Estate Administrator Duties

By Heather Frances J.D.

When a person dies, his estate will likely go through the probate process, whether or not he left a will. During probate, the estate will be collected, debts paid and remaining assets distributed to beneficiaries. The person assigned the duty of managing the estate through this process is called an administrator or executor. Since state statutes govern estate administration, the administrator must follow state law regarding procedures and time frames.

When a person dies, his estate will likely go through the probate process, whether or not he left a will. During probate, the estate will be collected, debts paid and remaining assets distributed to beneficiaries. The person assigned the duty of managing the estate through this process is called an administrator or executor. Since state statutes govern estate administration, the administrator must follow state law regarding procedures and time frames.

Appointment

When there is a will, the maker of the will typically names an executor to manage the administration of his estate, although this person must still be officially appointed by the court before beginning his duties. When there isn't a will, the will does not name an executor or the named executor does not accept the nomination, the court will appoint an estate administrator, sometimes called a personal representative, to manage estate administration. Regardless of whether the administrator is named in a will or appointed by the court, his powers and duties are the same.

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Notification

Under most state laws, the administrator must provide notice of his appointment – or proposed appointment – to persons who have an interest in the decedent’s estate. This usually includes beneficiaries named in the will and heirs as determined by state statutes. State law may also require the administrator to provide notice of his appointment to known creditors of the estate.

Estate Assets

Once the estate is opened and the required notice is provided to creditors – often through newspaper publication – creditors may submit claims against the estate. The administrator also gathers all estate assets and holds them until the estate is closed; the administrator may also have to manage the decedent’s investments or other assets until they are sold or distributed. The court will likely require the administrator to inventory the assets and file that inventory with the court. If needed, the administrator has the ability to hire professionals, such as lawyers, accountants and appraisers, at the expense of the estate.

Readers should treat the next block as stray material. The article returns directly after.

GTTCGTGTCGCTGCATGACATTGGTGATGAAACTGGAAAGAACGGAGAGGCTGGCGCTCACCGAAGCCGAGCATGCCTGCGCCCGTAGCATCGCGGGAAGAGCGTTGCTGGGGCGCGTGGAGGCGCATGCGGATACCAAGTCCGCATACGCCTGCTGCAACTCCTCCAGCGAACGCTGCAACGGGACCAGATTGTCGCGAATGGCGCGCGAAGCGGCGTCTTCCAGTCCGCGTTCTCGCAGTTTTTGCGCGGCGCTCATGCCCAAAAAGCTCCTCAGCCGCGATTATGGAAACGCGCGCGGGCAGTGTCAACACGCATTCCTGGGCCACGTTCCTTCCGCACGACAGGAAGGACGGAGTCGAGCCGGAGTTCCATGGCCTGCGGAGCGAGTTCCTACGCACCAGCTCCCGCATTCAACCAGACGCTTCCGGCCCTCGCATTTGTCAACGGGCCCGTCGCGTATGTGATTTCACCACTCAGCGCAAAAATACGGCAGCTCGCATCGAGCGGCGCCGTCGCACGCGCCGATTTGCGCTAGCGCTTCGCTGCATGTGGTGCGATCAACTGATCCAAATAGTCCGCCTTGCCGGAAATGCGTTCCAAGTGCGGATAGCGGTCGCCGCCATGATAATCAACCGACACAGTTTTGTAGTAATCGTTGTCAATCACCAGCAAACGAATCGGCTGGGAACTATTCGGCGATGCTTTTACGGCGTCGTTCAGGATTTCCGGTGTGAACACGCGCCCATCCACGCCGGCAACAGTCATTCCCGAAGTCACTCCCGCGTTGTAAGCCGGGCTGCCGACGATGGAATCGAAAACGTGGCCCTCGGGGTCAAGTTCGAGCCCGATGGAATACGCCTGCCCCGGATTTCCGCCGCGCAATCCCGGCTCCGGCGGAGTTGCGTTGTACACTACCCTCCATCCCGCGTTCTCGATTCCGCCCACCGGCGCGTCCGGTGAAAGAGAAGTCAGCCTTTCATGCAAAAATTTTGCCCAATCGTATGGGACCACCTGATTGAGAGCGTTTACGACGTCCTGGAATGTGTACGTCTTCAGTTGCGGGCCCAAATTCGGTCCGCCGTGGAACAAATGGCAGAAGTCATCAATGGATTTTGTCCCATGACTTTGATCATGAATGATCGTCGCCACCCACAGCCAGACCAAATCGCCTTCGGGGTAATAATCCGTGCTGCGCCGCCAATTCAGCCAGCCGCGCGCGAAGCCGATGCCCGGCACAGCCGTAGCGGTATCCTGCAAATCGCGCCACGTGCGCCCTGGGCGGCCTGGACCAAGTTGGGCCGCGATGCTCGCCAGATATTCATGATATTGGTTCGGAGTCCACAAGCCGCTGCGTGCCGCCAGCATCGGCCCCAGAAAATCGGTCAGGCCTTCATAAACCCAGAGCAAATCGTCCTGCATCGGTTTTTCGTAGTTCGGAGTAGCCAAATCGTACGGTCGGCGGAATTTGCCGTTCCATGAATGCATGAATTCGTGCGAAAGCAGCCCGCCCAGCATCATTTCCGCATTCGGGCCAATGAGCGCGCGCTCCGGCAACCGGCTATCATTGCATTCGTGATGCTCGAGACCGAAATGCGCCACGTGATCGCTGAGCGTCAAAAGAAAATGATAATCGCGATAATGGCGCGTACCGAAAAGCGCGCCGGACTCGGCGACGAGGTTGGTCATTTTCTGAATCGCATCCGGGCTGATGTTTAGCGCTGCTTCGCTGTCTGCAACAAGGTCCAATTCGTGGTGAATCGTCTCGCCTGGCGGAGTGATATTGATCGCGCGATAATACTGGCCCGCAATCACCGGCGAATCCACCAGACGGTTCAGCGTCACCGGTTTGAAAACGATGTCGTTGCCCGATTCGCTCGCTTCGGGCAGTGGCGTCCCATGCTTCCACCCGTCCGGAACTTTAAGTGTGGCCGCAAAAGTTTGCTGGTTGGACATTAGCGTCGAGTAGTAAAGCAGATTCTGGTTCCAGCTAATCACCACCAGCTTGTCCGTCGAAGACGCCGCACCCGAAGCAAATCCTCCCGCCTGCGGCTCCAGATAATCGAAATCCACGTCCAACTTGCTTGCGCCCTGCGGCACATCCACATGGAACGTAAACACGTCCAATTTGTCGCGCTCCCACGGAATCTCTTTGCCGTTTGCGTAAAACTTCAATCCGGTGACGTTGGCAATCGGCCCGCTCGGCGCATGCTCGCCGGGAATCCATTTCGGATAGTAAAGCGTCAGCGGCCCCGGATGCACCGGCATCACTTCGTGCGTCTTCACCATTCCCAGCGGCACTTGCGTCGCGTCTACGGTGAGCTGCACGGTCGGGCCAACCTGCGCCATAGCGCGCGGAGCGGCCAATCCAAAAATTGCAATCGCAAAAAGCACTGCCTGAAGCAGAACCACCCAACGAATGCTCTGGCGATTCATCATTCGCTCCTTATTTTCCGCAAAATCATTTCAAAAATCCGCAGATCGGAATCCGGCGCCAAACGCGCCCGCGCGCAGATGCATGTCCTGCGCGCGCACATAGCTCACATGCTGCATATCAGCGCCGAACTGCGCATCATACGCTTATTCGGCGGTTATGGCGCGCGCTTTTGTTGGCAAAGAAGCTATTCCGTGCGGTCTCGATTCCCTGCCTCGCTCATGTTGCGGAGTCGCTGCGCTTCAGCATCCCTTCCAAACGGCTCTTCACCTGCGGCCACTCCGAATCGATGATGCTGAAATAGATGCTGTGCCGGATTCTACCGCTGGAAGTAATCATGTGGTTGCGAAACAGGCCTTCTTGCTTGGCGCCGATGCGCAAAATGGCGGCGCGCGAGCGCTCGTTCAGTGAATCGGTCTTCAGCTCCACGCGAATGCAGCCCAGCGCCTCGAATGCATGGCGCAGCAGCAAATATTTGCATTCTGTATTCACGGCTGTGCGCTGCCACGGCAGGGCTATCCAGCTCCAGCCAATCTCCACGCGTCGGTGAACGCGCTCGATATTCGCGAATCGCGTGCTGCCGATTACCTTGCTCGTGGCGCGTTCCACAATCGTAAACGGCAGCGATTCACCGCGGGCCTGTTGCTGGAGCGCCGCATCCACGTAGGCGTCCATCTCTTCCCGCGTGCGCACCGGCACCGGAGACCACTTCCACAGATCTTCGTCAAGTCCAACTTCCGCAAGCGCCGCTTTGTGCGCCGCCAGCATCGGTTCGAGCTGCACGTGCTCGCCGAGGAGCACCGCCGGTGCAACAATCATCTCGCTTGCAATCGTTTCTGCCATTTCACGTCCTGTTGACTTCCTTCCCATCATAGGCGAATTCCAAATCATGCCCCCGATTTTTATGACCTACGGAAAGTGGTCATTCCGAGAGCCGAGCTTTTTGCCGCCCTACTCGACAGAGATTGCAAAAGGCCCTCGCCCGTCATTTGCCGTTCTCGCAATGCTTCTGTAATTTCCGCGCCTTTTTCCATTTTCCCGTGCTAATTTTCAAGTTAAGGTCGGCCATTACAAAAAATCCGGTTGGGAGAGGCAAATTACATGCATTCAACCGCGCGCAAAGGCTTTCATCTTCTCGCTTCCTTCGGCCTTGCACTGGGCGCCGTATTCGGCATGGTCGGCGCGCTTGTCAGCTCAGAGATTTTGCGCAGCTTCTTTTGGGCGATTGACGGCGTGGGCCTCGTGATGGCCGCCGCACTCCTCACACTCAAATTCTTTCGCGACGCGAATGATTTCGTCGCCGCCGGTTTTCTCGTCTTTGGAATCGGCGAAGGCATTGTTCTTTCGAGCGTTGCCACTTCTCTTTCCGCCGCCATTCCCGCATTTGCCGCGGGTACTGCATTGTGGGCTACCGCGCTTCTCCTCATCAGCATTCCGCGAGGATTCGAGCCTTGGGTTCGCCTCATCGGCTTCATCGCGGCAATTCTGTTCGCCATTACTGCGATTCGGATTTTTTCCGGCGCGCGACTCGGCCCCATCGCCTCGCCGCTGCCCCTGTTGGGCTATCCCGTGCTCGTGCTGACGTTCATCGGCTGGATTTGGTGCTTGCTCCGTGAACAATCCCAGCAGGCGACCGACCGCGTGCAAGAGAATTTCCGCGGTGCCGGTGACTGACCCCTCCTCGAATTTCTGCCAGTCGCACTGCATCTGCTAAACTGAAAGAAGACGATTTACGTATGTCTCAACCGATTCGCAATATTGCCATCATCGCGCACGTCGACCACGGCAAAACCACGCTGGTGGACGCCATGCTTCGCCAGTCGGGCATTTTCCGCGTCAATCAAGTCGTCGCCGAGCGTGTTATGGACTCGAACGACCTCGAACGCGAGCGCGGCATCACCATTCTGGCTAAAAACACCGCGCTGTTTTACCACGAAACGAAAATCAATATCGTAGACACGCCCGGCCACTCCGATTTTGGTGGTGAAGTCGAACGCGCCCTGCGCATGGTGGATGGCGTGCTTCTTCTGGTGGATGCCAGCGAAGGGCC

Closing the Estate

The administrator may have to sell estate assets to satisfy creditors; the remaining estate assets will be distributed after creditors are paid. If there is no will, the estate will be distributed according to the state’s intestacy laws or laws of succession. If there is a valid will, the estate will be distributed to the beneficiaries named in the will. Depending on state law, the administrator may have to submit a final accounting to the court either before or after the remaining assets are distributed.

Fiduciary Duty

An estate administrator has a “fiduciary duty” to the estate. This is the duty to act with good faith, diligence and honesty on behalf of the estate, including an obligation to the estate’s heirs to properly preserve the assets of the estate, pay the legitimate debts of the decedent, pay taxes due and distribute assets to the appropriate heirs.

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What Happens After an Estate Has Been Probated?

References

Related articles

How Does the Executor of an Estate Resign in California?

Probate is a court-supervised process that transfers legal title of property from the estate of the deceased, known as the decedent, to his beneficiaries and heirs. In California, the Superior Court in the county where the decedent lived when he died handles the probate process. Typically, when a person makes a will, he names an executor, also known as a personal representative, to oversee the administration of the estate according to his wishes. An executor has numerous responsibilities. If you are named as an executor in California or in any other state, you have the option of declining the appointment, or resigning at a later date if you accept the appointment.

How to Settle a Personal Estate

When a person creates a will, she often includes language in the will identifying a person who will serve as the executor of the estate when the will creator dies. A person who dies without a will is said to have died “intestate.” Whereas an executor handles estate assets under a will, an administrator handles a deceased person’s estate if the person died intestate. Although the titles differ, both executors and administrators are responsible for managing the distributing the decedent’s estate.

When Is an Estate Considered Settled?

When a person dies, his property is gathered into an estate. The estate is formed for the purpose of settling his outstanding liabilities and distributing what remains to his heirs and beneficiaries. The process for distributing a decedent’s estate varies by state. As a result, review the laws of the state where the decedent lived to determine the process related to your specific set of circumstances. Generally, an estate is considered settled when a court declares the estate closed.

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